“Reflecting on all that Ana María did for the College of Arts and Sciences, I’m incredibly grateful that she was part of the dean’s office team,” said Matthew Jockers, CAS dean. “Even in the unglamorous work of administration, she remained good humored and optimistic because she is values-driven and sees the big picture. She finds incredible joy in all that she does, and her joy is infectious.”
Rodríguez-Vivaldi joined WSU faculty in 1990 after earning her doctoral degree in Spanish at the University of Massachusetts, Amherst, and teaching at the University of Puerto Rico in Mayagüez, her hometown. When her husband was recruited for a faculty position at WSU, she was hired as an assistant professor of Spanish through the University’s partner accommodation program and family-friendly employment policy.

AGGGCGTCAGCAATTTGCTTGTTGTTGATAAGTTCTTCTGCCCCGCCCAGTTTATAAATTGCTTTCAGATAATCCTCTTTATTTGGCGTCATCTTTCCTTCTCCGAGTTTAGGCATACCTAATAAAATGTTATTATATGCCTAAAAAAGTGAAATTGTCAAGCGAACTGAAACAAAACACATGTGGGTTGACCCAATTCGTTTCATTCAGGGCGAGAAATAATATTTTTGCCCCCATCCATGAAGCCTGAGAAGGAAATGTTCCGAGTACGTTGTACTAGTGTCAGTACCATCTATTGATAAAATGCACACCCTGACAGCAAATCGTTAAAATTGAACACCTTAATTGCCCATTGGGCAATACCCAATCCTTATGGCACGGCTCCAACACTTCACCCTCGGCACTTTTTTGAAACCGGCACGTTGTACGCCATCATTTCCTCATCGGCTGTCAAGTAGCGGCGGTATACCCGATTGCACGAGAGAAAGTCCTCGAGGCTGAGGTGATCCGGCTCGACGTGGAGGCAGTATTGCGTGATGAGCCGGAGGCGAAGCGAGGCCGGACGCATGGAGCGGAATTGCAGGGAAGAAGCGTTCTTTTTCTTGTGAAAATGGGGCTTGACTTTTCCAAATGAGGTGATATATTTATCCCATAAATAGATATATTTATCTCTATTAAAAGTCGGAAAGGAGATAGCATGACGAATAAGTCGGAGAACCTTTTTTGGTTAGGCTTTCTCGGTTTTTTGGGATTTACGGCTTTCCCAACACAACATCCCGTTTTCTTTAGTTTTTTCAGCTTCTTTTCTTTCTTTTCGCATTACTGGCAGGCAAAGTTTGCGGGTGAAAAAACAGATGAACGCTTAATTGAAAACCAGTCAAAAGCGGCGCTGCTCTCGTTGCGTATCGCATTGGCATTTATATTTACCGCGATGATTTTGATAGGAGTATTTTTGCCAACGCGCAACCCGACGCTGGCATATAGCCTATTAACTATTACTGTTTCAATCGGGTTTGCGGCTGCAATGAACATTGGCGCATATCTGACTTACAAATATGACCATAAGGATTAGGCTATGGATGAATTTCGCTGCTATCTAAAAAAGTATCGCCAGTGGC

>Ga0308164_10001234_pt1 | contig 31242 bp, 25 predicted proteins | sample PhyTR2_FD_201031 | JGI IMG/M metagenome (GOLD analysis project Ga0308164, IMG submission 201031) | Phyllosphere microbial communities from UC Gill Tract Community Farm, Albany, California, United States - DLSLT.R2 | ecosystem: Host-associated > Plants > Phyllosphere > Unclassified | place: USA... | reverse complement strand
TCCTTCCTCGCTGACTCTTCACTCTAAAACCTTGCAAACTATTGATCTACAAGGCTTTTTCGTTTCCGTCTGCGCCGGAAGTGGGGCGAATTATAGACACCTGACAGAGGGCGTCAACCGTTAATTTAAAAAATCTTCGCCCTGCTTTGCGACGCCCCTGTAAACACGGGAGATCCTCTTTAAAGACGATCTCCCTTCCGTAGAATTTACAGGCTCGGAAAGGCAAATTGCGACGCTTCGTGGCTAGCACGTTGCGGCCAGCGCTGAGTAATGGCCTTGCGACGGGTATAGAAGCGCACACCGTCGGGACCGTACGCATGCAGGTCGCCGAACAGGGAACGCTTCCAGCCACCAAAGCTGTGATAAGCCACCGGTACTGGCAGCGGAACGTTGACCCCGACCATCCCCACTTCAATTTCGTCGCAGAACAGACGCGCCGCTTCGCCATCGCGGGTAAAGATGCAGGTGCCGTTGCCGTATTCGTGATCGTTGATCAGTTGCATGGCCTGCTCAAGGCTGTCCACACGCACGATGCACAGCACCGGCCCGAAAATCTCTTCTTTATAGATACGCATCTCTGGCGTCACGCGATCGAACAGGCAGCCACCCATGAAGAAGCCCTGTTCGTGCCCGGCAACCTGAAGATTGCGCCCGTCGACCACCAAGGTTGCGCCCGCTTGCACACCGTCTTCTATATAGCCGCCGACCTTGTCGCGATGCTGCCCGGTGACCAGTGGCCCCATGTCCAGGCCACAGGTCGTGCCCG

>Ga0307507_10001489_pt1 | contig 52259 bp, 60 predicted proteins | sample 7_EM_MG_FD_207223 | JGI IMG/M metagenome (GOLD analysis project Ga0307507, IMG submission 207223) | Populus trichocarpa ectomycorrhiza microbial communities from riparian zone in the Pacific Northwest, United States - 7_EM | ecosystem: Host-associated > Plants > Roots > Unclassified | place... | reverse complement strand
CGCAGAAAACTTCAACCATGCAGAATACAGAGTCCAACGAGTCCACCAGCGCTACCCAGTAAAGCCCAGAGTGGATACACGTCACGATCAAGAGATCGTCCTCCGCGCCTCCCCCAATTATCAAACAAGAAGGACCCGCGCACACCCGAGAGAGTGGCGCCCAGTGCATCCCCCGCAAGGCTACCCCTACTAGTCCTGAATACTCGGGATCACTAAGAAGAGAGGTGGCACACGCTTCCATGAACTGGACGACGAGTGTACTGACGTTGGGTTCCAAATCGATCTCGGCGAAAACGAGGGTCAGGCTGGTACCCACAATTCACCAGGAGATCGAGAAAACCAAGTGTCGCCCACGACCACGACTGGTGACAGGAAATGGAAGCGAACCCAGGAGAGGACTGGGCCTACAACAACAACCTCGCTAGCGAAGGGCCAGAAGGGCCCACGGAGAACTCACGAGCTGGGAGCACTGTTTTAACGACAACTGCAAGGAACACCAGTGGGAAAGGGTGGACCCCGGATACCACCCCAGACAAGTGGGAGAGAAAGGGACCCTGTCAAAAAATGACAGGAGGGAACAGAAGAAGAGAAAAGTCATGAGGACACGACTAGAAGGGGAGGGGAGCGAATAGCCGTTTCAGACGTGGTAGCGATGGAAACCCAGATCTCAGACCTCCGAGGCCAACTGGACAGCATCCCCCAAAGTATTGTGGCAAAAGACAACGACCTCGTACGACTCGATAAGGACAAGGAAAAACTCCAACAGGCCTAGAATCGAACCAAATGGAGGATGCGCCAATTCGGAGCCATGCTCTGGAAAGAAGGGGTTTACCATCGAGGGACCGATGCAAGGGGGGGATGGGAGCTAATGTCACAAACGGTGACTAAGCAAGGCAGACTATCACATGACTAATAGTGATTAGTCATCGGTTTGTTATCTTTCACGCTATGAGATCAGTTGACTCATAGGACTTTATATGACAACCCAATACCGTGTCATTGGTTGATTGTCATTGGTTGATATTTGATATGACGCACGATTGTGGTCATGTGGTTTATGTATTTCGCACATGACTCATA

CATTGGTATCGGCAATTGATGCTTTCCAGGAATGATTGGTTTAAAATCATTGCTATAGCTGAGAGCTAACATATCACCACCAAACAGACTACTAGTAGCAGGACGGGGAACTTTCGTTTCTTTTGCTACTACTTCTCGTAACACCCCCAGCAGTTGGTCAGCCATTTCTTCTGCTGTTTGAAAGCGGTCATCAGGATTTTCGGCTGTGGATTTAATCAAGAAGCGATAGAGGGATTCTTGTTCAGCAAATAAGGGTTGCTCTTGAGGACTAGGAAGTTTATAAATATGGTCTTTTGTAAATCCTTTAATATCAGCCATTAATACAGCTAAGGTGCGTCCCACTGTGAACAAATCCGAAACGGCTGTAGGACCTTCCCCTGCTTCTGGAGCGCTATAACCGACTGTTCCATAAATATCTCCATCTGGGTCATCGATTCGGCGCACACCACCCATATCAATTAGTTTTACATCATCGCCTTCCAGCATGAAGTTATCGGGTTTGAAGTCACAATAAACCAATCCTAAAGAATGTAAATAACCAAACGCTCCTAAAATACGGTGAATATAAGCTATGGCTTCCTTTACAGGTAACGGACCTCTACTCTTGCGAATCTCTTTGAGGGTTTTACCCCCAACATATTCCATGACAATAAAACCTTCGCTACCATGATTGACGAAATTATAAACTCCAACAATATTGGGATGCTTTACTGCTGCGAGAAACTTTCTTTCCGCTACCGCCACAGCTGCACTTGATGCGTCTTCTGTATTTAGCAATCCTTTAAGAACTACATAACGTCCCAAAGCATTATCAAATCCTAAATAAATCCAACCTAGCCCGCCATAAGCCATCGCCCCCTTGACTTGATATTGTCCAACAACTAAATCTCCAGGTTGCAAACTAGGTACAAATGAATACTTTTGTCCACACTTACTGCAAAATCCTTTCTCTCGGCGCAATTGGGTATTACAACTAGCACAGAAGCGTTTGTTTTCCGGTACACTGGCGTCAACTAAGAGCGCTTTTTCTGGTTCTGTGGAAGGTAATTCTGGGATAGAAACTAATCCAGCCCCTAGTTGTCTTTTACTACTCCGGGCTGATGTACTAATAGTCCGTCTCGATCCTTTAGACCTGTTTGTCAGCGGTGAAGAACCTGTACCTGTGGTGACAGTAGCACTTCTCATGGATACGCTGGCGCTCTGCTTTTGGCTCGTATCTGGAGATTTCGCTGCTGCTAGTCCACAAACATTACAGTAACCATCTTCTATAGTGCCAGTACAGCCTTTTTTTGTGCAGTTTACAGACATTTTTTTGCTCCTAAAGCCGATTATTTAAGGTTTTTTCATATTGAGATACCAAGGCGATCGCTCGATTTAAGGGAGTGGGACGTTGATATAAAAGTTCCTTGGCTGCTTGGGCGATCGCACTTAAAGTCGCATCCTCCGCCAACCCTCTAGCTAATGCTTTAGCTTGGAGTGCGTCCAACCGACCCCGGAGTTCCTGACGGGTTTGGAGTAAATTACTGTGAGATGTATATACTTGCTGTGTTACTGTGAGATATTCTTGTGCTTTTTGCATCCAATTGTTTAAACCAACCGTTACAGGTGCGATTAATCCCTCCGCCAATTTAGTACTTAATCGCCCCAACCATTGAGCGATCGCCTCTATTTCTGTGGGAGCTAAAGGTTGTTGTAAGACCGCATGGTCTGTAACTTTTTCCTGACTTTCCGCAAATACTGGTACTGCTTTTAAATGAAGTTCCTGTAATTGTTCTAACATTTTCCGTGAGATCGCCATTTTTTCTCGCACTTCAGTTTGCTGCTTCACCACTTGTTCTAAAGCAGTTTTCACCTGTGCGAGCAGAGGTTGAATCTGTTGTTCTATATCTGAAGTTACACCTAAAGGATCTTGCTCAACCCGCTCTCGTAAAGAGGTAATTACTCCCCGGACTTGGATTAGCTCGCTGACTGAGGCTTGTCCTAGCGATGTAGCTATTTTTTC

From assistant to associate professor, she taught five classes per semester and coordinated the large undergraduate and graduate Spanish programs before taking on associate dean responsibilities in 2009 for the then-College of Liberal Arts. She continued to teach and, during her career, developed a total of 34 different courses from 100 to 500 levels, published or presented dozens of scholarly papers and chaired or was a member of more than 50 graduate student committees.
In 30 years of teaching, she missed only one day of class.
“Ana María is what I call a ‘Mission Impossible’ type of person, meaning, you can really trust her to come through: if she says that she will have a report for a certain date and time, she’ll have it; if she says that she can meet with you in order to work on a specific project, she’ll be there. The mission will never fail, even if it is an almost impossible one because she will do her absolute very best to see it through,” Navarro-Daniels said. “And always accompanied with a very unique sense of humor,” she added.